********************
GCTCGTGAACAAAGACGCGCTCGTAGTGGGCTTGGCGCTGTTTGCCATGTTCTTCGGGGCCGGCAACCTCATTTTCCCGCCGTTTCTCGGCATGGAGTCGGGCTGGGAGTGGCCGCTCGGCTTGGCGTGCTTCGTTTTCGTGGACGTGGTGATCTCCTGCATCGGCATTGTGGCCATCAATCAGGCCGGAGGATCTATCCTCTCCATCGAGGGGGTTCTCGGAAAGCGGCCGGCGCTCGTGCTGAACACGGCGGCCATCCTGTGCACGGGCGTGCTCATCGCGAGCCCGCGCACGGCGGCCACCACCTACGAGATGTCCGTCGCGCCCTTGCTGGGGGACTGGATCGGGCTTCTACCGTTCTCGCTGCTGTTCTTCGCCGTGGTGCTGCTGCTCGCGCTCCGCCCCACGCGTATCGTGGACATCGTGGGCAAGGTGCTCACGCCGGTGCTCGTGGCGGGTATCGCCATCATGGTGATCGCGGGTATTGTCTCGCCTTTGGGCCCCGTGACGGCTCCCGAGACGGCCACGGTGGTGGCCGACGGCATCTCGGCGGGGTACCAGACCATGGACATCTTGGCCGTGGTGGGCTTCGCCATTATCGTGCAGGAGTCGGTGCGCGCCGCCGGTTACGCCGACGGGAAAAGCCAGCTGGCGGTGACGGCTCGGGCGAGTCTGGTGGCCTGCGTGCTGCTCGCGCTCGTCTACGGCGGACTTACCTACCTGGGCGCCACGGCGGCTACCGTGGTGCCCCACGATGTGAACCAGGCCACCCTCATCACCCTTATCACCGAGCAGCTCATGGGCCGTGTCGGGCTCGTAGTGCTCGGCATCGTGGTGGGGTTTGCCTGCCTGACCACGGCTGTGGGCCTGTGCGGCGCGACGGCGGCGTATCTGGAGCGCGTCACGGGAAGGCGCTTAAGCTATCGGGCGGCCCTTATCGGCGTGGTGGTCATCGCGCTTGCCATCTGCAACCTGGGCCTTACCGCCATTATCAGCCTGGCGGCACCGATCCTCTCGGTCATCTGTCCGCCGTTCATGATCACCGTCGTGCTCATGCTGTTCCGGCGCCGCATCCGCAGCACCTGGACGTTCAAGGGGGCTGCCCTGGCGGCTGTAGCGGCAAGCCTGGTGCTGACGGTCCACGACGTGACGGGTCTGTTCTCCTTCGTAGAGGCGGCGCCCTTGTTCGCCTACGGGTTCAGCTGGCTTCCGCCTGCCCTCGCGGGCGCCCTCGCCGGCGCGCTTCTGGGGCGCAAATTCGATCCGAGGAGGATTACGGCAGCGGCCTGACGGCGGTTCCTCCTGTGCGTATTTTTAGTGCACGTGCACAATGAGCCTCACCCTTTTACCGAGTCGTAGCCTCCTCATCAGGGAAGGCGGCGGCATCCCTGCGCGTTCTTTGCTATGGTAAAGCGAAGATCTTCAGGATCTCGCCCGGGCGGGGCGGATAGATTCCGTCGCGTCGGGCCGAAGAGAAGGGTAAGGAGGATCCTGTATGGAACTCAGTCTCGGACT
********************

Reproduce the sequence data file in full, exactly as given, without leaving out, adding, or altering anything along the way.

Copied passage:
GCTCGTGAACAAAGACGCGCTCGTAGTGGGCTTGGCGCTGTTTGCCATGTTCTTCGGGGCCGGCAACCTCATTTTCCCGCCGTTTCTCGGCATGGAGTCGGGCTGGGAGTGGCCGCTCGGCTTGGCGTGCTTCGTTTTCGTGGACGTGGTGATCTCCTGCATCGGCATTGTGGCCATCAATCAGGCCGGAGGATCTATCCTCTCCATCGAGGGGGTTCTCGGAAAGCGGCCGGCGCTCGTGCTGAACACGGCGGCCATCCTGTGCACGGGCGTGCTCATCGCGAGCCCGCGCACGGCGGCCACCACCTACGAGATGTCCGTCGCGCCCTTGCTGGGGGACTGGATCGGGCTTCTACCGTTCTCGCTGCTGTTCTTCGCCGTGGTGCTGCTGCTCGCGCTCCGCCCCACGCGTATCGTGGACATCGTGGGCAAGGTGCTCACGCCGGTGCTCGTGGCGGGTATCGCCATCATGGTGATCGCGGGTATTGTCTCGCCTTTGGGCCCCGTGACGGCTCCCGAGACGGCCACGGTGGTGGCCGACGGCATCTCGGCGGGGTACCAGACCATGGACATCTTGGCCGTGGTGGGCTTCGCCATTATCGTGCAGGAGTCGGTGCGCGCCGCCGGTTACGCCGACGGGAAAAGCCAGCTGGCGGTGACGGCTCGGGCGAGTCTGGTGGCCTGCGTGCTGCTCGCGCTCGTCTACGGCGGACTTACCTACCTGGGCGCCACGGCGGCTACCGTGGTGCCCCACGATGTGAACCAGGCCACCCTCATCACCCTTATCACCGAGCAGCTCATGGGCCGTGTCGGGCTCGTAGTGCTCGGCATCGTGGTGGGGTTTGCCTGCCTGACCACGGCTGTGGGCCTGTGCGGCGCGACGGCGGCGTATCTGGAGCGCGTCACGGGAAGGCGCTTAAGCTATCGGGCGGCCCTTATCGGCGTGGTGGTCATCGCGCTTGCCATCTGCAACCTGGGCCTTACCGCCATTATCAGCCTGGCGGCACCGATCCTCTCGGTCATCTGTCCGCCGTTCATGATCACCGTCGTGCTCATGCTGTTCCGGCGCCGCATCCGCAGCACCTGGACGTTCAAGGGGGCTGCCCTGGCGGCTGTAGCGGCAAGCCTGGTGCTGACGGTCCACGACGTGACGGGTCTGTTCTCCTTCGTAGAGGCGGCGCCCTTGTTCGCCTACGGGTTCAGCTGGCTTCCGCCTGCCCTCGCGGGCGCCCTCGCCGGCGCGCTTCTGGGGCGCAAATTCGATCCGAGGAGGATTACGGCAGCGGCCTGACGGCGGTTCCTCCTGTGCGTATTTTTAGTGCACGTGCACAATGAGCCTCACCCTTTTACCGAGTCGTAGCCTCCTCATCAGGGAAGGCGGCGGCATCCCTGCGCGTTCTTTGCTATGGTAAAGCGAAGATCTTCAGGATCTCGCCCGGGCGGGGCGGATAGATTCCGTCGCGTCGGGCCGAAGAGAAGGGTAAGGAGGATCCTGTATGGAACTCAGTCTCGGACT